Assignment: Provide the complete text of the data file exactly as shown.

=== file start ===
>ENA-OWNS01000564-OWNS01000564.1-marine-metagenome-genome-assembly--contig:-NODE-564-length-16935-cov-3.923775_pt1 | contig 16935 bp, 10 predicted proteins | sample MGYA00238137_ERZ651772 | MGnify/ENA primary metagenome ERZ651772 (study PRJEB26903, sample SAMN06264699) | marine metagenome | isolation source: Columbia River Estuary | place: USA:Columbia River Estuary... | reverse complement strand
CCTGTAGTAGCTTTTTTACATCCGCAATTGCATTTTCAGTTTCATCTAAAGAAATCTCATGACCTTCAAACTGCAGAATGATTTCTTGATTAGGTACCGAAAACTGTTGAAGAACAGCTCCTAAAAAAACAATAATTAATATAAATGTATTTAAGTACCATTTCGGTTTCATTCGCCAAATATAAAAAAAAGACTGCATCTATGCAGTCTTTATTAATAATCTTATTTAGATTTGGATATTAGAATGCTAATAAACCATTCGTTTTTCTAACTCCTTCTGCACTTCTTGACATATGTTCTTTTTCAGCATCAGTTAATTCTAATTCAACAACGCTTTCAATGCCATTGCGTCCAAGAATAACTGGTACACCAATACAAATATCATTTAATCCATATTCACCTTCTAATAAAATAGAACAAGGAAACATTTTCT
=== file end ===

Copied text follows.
>ENA-OWNS01000564-OWNS01000564.1-marine-metagenome-genome-assembly--contig:-NODE-564-length-16935-cov-3.923775_pt1 | contig 16935 bp, 10 predicted proteins | sample MGYA00238137_ERZ651772 | MGnify/ENA primary metagenome ERZ651772 (study PRJEB26903, sample SAMN06264699) | marine metagenome | isolation source: Columbia River Estuary | place: USA:Columbia River Estuary... | reverse complement strand
CCTGTAGTAGCTTTTTTACATCCGCAATTGCATTTTCAGTTTCATCTAAAGAAATCTCATGACCTTCAAACTGCAGAATGATTTCTTGATTAGGTACCGAAAACTGTTGAAGAACAGCTCCTAAAAAAACAATAATTAATATAAATGTATTTAAGTACCATTTCGGTTTCATTCGCCAAATATAAAAAAAAGACTGCATCTATGCAGTCTTTATTAATAATCTTATTTAGATTTGGATATTAGAATGCTAATAAACCATTCGTTTTTCTAACTCCTTCTGCACTTCTTGACATATGTTCTTTTTCAGCATCAGTTAATTCTAATTCAACAACGCTTTCAATGCCATTGCGTCCAAGAATAACTGGTACACCAATACAAATATCATTTAATCCATATTCACCTTCTAATAAAATAGAACAAGGAAACATTTTCT